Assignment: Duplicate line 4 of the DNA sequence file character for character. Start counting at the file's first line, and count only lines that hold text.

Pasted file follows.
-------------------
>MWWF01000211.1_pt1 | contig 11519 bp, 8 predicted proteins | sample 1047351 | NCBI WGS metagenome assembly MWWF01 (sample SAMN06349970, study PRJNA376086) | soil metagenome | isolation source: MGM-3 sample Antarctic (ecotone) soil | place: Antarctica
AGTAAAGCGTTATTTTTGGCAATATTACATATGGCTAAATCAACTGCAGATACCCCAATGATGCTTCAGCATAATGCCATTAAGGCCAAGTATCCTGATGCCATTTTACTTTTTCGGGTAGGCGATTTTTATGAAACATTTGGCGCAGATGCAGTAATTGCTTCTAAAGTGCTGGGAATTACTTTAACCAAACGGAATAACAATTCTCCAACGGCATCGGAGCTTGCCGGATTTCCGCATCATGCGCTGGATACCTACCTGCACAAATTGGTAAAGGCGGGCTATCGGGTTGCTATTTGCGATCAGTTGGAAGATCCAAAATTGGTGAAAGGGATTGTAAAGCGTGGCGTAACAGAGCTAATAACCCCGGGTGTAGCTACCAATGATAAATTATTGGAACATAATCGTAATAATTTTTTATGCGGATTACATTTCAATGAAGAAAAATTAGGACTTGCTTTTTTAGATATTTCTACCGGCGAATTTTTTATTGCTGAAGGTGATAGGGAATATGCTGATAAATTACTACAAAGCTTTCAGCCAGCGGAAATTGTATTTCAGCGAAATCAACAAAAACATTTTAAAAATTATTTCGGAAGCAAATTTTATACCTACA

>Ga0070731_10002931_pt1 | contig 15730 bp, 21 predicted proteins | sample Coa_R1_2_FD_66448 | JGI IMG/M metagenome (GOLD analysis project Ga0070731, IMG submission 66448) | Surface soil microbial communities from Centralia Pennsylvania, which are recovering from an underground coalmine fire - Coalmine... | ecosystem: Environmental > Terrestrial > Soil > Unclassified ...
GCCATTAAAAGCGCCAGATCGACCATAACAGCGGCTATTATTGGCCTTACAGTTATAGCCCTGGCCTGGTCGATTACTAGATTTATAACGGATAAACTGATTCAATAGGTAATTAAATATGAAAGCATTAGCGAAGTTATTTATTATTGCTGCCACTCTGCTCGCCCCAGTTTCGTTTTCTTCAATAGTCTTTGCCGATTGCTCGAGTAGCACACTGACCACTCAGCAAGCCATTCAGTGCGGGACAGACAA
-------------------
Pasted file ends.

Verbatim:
GCCATTAAAAGCGCCAGATCGACCATAACAGCGGCTATTATTGGCCTTACAGTTATAGCCCTGGCCTGGTCGATTACTAGATTTATAACGGATAAACTGATTCAATAGGTAATTAAATATGAAAGCATTAGCGAAGTTATTTATTATTGCTGCCACTCTGCTCGCCCCAGTTTCGTTTTCTTCAATAGTCTTTGCCGATTGCTCGAGTAGCACACTGACCACTCAGCAAGCCATTCAGTGCGGGACAGACAA